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Wow! Thanks to everyone for the input. Any suggestions on bond funds that would be a better fit for my situation?
Answering questions to me; I am 62 as NHL Bill discovered, I won't need, nor plan to draw on this IRA until RMD age, I have a couple other smaller IRA's as does my wife that total maybe $40,000 total. My pension covers all my expenses since I retired 6 years ago and has a 5% COLA, I started SS this month that gives me another $2,000 a month that I plan to spend on fun 'stuff' and continue to grow my checking account that stands at $30,000. I stand to inherit $50,000 in the next 2 or 3 years. My home market valuation (not a formal appraisal) from a real estate agent is right at $800,000 and fully paid for. (Paid off my mortgage by age 45). My medical expenses are covered under my pension as well.

I tend to make big expenses on improving my home. Added solar, a guest studio, adding a barn this fall, replaced asphalt driveway with paver stones, etc. When I tire of caring for this place, plan to sell and move to Maui before coming back to California and living in an independent senior community. (20 years out or more)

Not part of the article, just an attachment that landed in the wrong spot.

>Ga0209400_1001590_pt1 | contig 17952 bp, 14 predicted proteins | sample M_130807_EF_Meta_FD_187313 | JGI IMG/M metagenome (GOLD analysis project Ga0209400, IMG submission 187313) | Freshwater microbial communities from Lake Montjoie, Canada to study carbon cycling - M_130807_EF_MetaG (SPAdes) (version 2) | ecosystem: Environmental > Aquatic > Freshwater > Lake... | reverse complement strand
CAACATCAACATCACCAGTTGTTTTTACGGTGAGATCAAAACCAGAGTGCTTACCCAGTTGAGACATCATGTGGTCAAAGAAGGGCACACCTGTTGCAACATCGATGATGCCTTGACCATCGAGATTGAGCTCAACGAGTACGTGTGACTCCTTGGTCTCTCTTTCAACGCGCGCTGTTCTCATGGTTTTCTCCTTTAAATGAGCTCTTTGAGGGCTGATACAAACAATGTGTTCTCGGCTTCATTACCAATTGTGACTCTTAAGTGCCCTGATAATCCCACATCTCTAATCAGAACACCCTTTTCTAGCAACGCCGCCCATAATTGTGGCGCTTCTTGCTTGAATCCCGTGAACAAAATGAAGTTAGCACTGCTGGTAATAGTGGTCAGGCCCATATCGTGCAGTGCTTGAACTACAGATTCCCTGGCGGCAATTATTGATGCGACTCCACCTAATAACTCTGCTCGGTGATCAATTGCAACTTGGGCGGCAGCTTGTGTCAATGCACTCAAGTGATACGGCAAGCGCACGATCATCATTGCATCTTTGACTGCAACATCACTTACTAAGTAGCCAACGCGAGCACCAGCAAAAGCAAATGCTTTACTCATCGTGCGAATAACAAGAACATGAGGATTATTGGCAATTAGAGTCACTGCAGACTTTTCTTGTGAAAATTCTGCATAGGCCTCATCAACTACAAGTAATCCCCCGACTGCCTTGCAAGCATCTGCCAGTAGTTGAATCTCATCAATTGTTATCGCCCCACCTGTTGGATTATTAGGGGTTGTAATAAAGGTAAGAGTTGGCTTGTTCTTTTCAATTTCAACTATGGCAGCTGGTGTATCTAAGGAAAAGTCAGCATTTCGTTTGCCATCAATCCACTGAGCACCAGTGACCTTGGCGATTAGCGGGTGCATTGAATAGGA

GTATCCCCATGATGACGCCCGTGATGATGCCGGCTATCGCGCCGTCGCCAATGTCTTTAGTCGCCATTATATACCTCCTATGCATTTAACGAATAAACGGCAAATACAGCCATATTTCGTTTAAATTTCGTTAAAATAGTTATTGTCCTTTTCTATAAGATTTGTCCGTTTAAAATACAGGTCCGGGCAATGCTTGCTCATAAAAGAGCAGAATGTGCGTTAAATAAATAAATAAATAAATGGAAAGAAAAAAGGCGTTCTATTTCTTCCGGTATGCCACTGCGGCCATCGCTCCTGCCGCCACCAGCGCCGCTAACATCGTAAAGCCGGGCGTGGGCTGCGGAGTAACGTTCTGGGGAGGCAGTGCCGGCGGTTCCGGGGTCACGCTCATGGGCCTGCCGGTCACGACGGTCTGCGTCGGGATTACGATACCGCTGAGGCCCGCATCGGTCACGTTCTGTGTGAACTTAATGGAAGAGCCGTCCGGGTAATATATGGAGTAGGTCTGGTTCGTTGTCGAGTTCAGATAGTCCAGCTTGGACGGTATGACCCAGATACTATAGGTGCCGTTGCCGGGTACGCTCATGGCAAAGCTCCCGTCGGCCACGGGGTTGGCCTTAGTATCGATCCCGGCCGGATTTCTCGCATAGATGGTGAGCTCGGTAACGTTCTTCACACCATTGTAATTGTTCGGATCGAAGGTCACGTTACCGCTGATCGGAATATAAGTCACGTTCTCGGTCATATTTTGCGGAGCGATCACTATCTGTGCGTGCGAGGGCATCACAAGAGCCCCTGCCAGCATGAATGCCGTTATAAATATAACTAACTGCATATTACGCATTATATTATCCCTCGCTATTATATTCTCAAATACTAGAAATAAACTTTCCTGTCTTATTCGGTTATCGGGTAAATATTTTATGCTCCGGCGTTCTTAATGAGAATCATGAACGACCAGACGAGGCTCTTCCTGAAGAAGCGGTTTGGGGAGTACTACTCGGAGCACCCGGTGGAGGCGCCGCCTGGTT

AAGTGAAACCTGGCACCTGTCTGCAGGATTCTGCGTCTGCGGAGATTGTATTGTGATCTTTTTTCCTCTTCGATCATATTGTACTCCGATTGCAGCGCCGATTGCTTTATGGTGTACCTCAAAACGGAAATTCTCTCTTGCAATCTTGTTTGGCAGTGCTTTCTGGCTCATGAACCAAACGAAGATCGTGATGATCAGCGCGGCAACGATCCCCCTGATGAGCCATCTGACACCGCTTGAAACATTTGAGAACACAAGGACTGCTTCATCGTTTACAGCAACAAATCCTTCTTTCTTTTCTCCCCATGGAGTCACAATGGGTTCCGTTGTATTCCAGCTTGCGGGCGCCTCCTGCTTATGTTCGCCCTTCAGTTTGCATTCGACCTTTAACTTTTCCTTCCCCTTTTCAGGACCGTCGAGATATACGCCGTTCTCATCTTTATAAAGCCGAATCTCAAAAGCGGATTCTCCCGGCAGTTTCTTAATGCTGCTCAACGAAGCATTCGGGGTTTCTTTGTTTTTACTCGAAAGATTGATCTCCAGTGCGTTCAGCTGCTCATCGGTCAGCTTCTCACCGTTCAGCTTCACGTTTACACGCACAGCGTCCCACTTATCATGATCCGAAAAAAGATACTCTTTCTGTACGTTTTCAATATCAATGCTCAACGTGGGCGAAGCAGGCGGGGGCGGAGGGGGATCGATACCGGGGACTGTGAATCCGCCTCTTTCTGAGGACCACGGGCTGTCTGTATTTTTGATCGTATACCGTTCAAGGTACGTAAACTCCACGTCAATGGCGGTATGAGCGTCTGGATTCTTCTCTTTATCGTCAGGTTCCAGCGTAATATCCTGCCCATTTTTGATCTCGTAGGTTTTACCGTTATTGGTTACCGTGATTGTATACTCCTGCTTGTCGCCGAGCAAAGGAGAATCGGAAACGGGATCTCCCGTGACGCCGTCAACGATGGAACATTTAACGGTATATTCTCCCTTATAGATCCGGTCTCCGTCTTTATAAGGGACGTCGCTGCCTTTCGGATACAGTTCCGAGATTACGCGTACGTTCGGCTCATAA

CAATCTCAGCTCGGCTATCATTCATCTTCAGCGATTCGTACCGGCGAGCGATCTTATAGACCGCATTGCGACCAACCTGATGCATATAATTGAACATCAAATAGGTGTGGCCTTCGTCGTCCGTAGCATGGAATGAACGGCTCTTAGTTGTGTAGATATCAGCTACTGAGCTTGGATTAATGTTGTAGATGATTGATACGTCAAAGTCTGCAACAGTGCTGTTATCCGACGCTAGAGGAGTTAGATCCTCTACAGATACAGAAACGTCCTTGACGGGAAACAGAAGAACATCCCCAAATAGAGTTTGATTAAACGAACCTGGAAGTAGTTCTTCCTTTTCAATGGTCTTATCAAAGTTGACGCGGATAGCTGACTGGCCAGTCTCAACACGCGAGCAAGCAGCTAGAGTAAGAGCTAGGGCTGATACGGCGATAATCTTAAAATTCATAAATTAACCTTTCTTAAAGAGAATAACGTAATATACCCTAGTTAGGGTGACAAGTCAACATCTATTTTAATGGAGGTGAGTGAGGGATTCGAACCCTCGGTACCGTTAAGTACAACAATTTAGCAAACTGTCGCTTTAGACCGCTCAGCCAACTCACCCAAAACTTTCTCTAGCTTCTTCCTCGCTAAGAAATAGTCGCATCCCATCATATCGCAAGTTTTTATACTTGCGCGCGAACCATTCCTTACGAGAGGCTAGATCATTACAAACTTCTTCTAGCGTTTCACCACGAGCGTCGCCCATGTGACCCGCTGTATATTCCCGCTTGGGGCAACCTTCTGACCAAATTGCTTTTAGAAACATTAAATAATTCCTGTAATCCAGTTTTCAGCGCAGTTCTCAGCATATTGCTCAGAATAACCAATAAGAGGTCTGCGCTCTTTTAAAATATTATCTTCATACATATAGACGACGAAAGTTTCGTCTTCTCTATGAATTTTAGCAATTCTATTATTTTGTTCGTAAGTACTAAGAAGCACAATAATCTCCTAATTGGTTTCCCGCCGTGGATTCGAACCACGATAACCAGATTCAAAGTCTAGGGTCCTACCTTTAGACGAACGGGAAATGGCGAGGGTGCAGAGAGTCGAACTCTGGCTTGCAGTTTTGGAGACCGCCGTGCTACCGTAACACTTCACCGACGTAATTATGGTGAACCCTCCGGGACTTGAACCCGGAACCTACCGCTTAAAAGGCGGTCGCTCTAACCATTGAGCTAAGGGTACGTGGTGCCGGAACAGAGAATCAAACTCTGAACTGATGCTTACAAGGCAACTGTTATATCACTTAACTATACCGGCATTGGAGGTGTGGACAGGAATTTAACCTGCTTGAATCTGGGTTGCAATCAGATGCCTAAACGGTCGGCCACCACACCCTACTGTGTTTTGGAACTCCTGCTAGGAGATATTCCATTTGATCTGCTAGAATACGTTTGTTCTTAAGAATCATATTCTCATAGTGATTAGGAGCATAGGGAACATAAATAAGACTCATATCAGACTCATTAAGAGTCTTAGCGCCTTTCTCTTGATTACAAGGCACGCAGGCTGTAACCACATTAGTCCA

I agree that I probably could and should be a little more aggressive than 60/40 on this IRA when I consider all my assets. I do realize I don't really need to, but hey! if there's money to be made, why not? Because I don't rely on this money, I suppose I am more comfortable taking risk on it than I was when I was earning and saving it. And when looking at my total financial picture, maybe an 80/20 split would be right.
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Old 11-09-2018, 09:22 PM   #14
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one caution

doing it yourself , can lead to greater temptations ( and worries about getting it wrong )

good luck
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Old 11-09-2018, 09:32 PM   #15
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one caution

doing it yourself , can lead to greater temptations ( and worries about getting it wrong )

good luck
I'd rather pay myself to make bad decisions rather than a FA.